Published: 06:00, 29 September 2021
| Updated: 14:33, 29 September 2021
A popular magician was ravaged by guilt and anxiety in the days leading to his death after borrowing money from loved ones to fuel his gambling addiction.
An inquest in Maidstone this week heard how Martin Collins, who grew up in Canterbury, had been lent thousands of pounds to fund the habit, before kicking it last year.
The 46-year-old, whose stage name was The Kent Magician, had also stopped taking cocaine in April – but was plagued by poor sleep, a lack of confidence and “feelings of worthlessness”.
His body was discovered early on June 25 in Herne Bay Cemetery – where his father is buried – by emergency services, after concerns were raised by family members the day before.
Sister Zoe Gower told the hearing: “Martin was cheerful and kind. He had time for everyone.
“But he was a sensitive man and had suffered from depression for years. He had a mask to cover it.
“During lockdown he developed Covid and had been in hospital. He was anxious about lockdown easing.
“He was in emotional pain. He stopped showering, shaving and sleeping because he had so many negative thoughts.”
Martin was seen by mental health specialists earlier that month after he was discovered by police inside his car intoxicated and with thoughts of ending his own life.
During the first of the sessions in King’s Road, he told experts of his large debts and how he did not want to leave his Streetfield home.
The entertainer, who performed across Kent, was also said to have been anxious about the number of weddings he was booked for after restrictions eased.
In a statement read to the court, specialist Paul Roberts noted: “Martin said he had significant debts and suffered abuse when he was younger.
“He spoke of his immense dislike for himself and how he deceived people to fund his gambling addiction. The feelings were becoming overwhelming.
“He was worried about people in Herne Bay talking about him borrowing money from friends and family to fund his addictions.”
But following the appointments, he was categorised as low risk because, among other things, he displayed “futuristic thinking”.
And during the final meeting on June 22, Martin was also speaking of “brushing up on his magic skills” and continued narcotics support.
“He said the thoughts to end his life were still there, but he would not do anything,” Mr Roberts added.
“During the meeting, there was no evidence of disturbances. There was no evidence of paranoid ideation.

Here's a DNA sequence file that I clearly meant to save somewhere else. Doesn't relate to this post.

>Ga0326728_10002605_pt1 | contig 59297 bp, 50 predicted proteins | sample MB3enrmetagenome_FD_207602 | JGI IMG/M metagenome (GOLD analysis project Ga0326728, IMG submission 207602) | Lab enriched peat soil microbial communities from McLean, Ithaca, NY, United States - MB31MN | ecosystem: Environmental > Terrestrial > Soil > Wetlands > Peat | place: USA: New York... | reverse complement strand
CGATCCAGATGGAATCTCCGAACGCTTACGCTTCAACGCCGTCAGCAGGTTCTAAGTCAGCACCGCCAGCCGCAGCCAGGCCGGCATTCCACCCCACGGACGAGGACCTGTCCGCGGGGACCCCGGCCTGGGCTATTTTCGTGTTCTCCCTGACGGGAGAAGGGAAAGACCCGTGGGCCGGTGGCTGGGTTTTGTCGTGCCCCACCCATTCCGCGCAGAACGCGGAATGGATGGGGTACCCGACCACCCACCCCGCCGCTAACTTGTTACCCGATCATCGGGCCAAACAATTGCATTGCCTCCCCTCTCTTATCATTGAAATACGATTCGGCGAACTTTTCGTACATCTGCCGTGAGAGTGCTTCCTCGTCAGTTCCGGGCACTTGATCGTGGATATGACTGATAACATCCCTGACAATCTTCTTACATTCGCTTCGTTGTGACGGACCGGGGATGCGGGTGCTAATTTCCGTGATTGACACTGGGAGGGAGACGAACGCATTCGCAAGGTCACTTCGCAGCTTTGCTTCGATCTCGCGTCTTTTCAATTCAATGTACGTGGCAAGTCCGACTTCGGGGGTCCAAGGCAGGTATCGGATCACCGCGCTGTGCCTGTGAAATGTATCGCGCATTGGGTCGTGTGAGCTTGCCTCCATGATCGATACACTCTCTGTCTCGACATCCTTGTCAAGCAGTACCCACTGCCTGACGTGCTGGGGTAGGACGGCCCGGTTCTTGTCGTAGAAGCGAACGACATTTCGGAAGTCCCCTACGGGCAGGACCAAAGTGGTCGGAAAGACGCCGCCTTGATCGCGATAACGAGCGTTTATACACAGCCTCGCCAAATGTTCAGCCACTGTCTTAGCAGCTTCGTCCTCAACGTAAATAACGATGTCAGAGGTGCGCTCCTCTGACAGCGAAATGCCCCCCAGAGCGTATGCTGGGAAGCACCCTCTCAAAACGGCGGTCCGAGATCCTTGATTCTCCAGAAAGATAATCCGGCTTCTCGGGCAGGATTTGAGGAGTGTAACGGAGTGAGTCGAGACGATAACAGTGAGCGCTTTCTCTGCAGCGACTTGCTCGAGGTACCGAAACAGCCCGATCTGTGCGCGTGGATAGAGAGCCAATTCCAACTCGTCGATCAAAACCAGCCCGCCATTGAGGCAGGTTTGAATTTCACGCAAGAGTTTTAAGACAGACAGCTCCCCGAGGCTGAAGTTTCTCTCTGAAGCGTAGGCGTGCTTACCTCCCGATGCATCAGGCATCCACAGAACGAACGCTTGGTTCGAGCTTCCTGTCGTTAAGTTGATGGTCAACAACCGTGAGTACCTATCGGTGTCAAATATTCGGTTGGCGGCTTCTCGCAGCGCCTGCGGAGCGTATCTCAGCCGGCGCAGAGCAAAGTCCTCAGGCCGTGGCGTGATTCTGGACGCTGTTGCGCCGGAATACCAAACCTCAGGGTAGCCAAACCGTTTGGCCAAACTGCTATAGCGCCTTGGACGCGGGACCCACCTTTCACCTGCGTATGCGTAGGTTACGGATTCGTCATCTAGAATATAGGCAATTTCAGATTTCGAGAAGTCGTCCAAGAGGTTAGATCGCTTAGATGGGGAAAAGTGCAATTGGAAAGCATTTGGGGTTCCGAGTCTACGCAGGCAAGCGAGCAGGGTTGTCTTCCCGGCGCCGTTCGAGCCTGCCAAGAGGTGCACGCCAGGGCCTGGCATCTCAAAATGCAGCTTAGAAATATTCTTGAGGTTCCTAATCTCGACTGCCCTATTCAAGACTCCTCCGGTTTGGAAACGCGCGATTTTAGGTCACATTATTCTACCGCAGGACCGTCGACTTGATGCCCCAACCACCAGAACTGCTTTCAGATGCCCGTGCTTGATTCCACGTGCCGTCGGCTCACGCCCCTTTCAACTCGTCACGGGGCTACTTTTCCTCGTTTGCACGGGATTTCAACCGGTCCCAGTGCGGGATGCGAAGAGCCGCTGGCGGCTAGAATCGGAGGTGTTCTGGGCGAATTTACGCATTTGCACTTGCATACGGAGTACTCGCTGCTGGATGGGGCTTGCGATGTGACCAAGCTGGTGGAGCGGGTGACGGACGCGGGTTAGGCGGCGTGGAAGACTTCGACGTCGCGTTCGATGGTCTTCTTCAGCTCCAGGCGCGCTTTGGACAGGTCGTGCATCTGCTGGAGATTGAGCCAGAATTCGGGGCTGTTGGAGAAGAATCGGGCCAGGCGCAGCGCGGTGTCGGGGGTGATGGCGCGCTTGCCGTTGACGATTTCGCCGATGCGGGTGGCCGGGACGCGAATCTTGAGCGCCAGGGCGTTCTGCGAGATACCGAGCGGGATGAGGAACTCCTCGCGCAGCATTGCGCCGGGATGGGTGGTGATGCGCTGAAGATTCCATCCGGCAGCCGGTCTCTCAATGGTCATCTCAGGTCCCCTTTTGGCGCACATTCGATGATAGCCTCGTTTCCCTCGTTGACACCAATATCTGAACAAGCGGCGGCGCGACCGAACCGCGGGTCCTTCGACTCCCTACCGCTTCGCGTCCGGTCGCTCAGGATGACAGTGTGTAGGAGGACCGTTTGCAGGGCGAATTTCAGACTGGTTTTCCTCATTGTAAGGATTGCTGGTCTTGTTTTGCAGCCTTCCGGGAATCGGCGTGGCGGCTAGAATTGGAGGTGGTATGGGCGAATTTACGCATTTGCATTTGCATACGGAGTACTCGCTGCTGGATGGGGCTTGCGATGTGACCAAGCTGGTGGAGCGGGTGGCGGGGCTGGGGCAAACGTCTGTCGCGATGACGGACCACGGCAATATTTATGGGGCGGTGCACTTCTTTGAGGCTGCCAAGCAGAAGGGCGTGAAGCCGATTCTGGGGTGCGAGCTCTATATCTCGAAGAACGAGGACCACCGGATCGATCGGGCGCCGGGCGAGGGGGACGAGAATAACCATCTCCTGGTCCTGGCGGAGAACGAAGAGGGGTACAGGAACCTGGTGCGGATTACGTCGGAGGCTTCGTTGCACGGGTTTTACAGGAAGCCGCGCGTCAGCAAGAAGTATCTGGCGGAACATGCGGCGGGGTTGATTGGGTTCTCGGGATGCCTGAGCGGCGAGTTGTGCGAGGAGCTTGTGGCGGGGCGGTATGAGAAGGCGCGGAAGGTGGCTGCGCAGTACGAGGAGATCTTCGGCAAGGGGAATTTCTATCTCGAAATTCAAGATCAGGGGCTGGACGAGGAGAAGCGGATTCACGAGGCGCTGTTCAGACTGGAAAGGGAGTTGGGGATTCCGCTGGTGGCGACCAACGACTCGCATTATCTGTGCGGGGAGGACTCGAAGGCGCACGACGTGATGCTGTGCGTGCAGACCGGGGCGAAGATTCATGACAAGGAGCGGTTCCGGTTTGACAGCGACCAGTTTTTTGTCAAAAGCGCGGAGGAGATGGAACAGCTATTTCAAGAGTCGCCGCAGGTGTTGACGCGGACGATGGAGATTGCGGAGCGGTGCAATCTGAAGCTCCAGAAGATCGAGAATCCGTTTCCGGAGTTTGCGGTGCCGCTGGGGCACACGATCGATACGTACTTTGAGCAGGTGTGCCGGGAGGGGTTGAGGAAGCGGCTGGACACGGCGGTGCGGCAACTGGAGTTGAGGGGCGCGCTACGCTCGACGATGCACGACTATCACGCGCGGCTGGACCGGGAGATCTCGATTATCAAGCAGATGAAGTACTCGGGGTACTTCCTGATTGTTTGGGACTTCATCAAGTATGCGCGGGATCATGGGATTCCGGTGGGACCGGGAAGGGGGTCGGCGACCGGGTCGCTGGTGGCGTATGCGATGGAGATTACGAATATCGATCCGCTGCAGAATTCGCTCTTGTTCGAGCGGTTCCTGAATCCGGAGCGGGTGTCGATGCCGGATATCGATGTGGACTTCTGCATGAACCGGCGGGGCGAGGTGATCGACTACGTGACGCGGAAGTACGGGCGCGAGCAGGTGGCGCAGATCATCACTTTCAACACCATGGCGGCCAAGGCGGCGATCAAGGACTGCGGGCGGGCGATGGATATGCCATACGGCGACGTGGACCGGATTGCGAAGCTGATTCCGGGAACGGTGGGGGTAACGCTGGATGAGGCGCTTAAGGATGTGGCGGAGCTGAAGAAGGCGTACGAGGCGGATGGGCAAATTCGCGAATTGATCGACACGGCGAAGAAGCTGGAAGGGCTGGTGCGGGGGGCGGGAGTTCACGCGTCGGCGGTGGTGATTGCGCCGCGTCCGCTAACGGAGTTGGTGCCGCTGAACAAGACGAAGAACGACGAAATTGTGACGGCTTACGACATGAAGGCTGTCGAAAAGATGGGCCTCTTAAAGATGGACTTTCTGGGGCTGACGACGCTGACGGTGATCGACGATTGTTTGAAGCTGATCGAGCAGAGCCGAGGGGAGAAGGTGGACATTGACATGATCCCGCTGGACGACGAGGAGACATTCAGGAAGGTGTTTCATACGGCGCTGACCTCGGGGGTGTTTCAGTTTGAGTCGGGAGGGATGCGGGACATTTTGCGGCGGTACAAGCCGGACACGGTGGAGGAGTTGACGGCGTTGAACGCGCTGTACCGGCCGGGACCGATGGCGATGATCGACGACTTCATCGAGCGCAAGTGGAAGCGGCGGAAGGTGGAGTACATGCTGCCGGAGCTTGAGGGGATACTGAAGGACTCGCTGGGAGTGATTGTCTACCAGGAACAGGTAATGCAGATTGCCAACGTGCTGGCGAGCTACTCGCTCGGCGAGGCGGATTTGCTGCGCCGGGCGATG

“He continued to report a low mood, sadness and shame.
“He had the full support of his family and friends. Martin’s brother reported that he felt there had been improvements.”
Following his disappearance, the doting dad’s family discovered he had left them worrying video messages.
His loved ones scoured Herne Bay Cemetery late on June 24 – with Ms Gower believing they had come within metres of him.
“I called police around 8.30pm to report him missing,” Ms Gower recounted.
“They located Martin’s car at the cemetery where our dad is.
“We were all looking for him at the cemetery. It was dark by then. We must have been two metres away from him at one point.
“The first thing [my brother] Leon had seen was the video Martin had recorded to say he was sorry.
“He looked tired. Martin did this two days before his first wedding booking. He was really suffering.”
"He was a lovable man; warm and friendly. He was one of those all-round top blokes..."
His body was later found by patrols at 5.30am.
Detectives confirmed there were no signs of third-party involvement, deciding not to treat Martin’s death as suspicious.
Post-mortem examinations revealed his cause of death to be blood loss. Tests also showed alcohol and drugs were not in his system.
Recording the death as a suicide, assistant coroner Catherine Wood described the illusionist as an “articulate and intelligent man”.
“It appeared he had some problems with gambling and cocaine addiction, but it seemed like he was somebody who was very supportive of others,” she added.
“Toxicology results showed he had not started taking any illicit substances again. Things must have got to the stage where it was too much for him.
“He had left messages indicating his intention to end his life to his family.”
Born in Wiltshire, Martin grew up in Canterbury before moving to Herne Bay at the age of 15.
He also ran out for rivals Whitstable FC for a couple of seasons – but pals say he will be best-known for his successful stint in the Bay.
Martin also worked as a youth worker helping dozens of children in Herne Bay and London.
Long-time friend Glenn Huggett told KentOnline in June: “Martin became a defensive legend for Herne Bay.
“He was a lovable man; warm and friendly. He had time for everyone. He was one of those all-round top blokes.”